In Made for Goodness, South African Archbishop Desmond Tutu and his daughter Mpho Tutu offer a series of poignant reflections that speak about their lifelong quests to choose righteousness in a world gone awry. This slim volume of personal anecdotes illuminates how Desmond Tutu tried to embody an incarnational theology on a daily basis. Together, this father and daughter explore the foundations of the faith that enabled him to remain joyful and hopeful despite the carnage he witnessed in his lifetime. What sustained Tutu during his darkest hours of despair, when all signs indicated that the system of apartheid could never be dismantled?
Starting with the premise that we are made in the image of God, father and daughter illuminate how our perspectives can be changed when we start walking in the direction of God, who calls all creation to be made anew. Desmond Tutu notes, “The goal of human life is to live beyond the small, narrow prison of our own cares, wants, and worries. By learning to choose what is good and right, we give ourselves the keys to true freedom.”
Tutu freely admits to the struggles he’s endured in striving towards freedom. Throughout the book, his humility shines through as he gives repeated examples of the consequences that ensued when he failed to follow the path of goodness. By giving the audience glimpses into his prayer life and other spiritual disciplines, he illuminates how over the years he learned to chose to do good in spite of his natural instinct to seek retribution against his enemies.
The Tutus clearly speak from their own tradition as Anglican priests, though they include interfaith acts of goodness to demonstrate that such virtue is not exclusive to Christianity. In particular, the authors remind people of all faiths that we need to keep sowing the seeds of goodness even if we are in the midst of a hopeless scenario. Just because we cannot see signs of life on the horizon does not mean that the situation cannot change. The Tutus cite examples that demonstrate that when we choose goodness, we can know in the end that evil will be vanquished.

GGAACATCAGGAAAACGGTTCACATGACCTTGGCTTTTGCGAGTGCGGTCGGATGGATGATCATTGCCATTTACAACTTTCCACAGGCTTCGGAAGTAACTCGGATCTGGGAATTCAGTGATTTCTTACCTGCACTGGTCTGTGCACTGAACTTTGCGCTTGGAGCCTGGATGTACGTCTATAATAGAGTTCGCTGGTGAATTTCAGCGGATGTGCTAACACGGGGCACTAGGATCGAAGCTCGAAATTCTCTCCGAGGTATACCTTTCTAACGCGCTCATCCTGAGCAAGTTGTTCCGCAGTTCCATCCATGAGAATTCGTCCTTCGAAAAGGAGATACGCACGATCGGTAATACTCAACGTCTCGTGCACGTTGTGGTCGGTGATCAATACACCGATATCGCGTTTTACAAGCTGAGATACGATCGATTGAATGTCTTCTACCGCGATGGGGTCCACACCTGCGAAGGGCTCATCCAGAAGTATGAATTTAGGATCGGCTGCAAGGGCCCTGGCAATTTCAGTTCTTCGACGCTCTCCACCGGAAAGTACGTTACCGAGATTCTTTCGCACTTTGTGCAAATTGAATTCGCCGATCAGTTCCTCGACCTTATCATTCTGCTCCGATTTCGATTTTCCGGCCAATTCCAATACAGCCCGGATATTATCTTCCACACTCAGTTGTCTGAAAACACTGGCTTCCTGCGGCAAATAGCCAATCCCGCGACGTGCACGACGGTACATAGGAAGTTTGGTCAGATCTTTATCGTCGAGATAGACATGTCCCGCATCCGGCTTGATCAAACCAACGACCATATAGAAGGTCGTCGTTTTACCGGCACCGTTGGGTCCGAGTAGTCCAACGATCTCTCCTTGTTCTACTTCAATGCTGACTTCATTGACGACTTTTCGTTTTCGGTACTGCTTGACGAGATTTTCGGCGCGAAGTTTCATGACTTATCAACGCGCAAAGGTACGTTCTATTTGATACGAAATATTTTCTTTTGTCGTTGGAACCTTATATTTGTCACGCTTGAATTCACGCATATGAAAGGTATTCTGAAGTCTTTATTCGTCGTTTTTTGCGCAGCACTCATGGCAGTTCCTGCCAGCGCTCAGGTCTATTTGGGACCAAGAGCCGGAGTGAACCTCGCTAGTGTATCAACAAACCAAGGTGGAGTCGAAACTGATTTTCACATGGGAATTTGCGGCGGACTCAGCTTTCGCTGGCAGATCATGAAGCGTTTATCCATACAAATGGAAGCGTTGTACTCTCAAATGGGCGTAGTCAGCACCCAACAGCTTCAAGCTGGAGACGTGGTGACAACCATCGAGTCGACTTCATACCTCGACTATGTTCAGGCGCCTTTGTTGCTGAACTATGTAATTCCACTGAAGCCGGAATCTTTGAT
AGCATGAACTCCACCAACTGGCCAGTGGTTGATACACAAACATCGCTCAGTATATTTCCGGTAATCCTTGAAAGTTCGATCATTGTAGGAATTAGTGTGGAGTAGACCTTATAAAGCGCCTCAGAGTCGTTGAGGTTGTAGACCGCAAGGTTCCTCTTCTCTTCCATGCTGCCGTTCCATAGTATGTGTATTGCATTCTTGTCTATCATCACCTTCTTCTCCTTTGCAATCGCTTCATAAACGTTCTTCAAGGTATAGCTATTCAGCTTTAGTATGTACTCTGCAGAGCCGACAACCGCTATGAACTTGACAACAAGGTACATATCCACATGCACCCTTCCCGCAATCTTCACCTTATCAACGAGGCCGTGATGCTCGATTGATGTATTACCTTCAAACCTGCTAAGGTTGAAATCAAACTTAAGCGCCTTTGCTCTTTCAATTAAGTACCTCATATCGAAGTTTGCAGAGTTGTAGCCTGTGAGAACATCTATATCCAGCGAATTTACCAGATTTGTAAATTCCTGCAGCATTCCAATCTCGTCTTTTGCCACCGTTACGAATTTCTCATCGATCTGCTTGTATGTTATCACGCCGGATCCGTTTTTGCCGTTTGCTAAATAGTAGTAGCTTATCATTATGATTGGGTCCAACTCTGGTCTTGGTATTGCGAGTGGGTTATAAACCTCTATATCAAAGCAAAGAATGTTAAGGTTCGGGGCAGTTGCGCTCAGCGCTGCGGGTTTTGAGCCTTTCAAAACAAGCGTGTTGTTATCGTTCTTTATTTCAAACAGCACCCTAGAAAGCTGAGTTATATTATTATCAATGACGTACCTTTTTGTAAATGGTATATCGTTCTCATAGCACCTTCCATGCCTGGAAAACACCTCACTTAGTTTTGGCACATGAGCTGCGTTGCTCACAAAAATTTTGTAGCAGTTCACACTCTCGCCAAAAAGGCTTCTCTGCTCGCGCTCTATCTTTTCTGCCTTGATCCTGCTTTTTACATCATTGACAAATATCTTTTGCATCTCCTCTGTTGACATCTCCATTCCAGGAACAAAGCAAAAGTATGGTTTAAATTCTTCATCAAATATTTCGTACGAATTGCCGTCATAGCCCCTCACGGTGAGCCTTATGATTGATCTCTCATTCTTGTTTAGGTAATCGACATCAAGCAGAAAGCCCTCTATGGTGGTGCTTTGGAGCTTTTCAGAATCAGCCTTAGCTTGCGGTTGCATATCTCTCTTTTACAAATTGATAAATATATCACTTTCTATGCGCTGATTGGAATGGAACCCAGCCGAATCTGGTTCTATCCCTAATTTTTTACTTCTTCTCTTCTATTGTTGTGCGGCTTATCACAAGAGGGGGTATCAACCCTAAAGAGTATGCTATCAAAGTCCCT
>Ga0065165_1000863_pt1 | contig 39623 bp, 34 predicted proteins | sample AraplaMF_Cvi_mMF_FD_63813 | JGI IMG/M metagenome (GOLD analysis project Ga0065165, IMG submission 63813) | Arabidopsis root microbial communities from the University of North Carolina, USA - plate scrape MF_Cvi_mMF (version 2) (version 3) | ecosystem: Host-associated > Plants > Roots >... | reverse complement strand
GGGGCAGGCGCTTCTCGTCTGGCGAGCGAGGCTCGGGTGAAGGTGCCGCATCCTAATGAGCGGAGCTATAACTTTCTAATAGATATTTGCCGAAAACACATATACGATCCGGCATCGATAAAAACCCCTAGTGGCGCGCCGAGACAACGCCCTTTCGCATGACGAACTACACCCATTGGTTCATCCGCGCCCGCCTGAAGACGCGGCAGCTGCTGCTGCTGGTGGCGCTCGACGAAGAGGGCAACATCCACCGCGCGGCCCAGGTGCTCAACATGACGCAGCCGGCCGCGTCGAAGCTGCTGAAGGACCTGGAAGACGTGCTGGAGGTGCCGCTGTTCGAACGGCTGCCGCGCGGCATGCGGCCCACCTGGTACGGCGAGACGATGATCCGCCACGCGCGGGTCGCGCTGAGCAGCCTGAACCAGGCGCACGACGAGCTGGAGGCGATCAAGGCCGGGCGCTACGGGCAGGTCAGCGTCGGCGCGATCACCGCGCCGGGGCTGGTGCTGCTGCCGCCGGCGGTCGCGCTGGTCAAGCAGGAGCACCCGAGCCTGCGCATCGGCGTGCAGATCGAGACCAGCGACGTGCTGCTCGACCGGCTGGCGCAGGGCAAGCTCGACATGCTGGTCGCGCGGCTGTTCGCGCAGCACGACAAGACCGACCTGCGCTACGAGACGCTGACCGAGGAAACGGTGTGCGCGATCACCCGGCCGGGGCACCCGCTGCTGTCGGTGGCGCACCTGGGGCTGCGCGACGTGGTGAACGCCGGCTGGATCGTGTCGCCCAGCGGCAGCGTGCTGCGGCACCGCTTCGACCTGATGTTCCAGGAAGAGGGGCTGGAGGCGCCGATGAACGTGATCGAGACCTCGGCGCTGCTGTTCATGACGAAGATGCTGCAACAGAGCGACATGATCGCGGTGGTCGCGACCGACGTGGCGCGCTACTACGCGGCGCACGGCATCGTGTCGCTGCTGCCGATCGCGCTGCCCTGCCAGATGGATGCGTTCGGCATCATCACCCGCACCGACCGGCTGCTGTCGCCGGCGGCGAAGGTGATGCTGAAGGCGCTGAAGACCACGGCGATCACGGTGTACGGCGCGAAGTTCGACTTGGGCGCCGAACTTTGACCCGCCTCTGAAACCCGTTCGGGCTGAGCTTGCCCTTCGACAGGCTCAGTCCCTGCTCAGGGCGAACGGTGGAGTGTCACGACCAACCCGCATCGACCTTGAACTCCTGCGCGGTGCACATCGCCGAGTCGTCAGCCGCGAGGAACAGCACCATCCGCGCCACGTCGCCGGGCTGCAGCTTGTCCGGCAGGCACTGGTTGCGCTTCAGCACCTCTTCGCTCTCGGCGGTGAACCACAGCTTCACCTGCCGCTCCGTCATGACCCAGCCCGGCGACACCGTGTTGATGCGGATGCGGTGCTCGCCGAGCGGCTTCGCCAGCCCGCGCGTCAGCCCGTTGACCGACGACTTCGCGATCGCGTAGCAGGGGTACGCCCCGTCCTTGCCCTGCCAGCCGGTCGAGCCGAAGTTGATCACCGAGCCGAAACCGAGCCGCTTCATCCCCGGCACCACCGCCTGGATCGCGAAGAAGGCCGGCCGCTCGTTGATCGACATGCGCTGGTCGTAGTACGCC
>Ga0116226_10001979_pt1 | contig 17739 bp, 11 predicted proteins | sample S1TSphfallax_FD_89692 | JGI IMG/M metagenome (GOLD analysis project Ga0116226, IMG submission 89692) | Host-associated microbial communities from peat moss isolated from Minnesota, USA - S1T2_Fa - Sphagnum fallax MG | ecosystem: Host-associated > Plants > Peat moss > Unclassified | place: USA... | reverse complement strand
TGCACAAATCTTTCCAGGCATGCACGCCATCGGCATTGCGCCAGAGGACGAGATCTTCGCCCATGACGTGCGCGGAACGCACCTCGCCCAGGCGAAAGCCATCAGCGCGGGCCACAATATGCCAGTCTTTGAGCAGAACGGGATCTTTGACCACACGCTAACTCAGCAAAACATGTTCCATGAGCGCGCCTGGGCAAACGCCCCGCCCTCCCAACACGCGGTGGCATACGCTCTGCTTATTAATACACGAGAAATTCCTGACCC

For instance, Desmond Tutu tells the story of Ambrose Reeves, the Bishop of Johannesburg, who was a major figure in preaching against the evils of apartheid before being deported to England in 1960, where he remained until his death in 1980. Even though he did not live to see the end of apartheid, Reeves sowed many of the seeds that led to the 1994 election of Nelson Mandela.
While the book contains some examples from Desmond Tutu’s work with the Truth and Reconciliation Commission, those expecting the sweeping narratives found in No Future Without Forgiveness may be a bit disappointed in the simple, dinner-table-style conversations in this book. But these straightforward stories of seeking to do right among one’s family, friends, and neighbors remind us that our actions matter both at home and in the public square.
Becky Garrison is a Sojourners contributing editor. Her next book, Jesus Died for This? (Zondervan), will be released in July.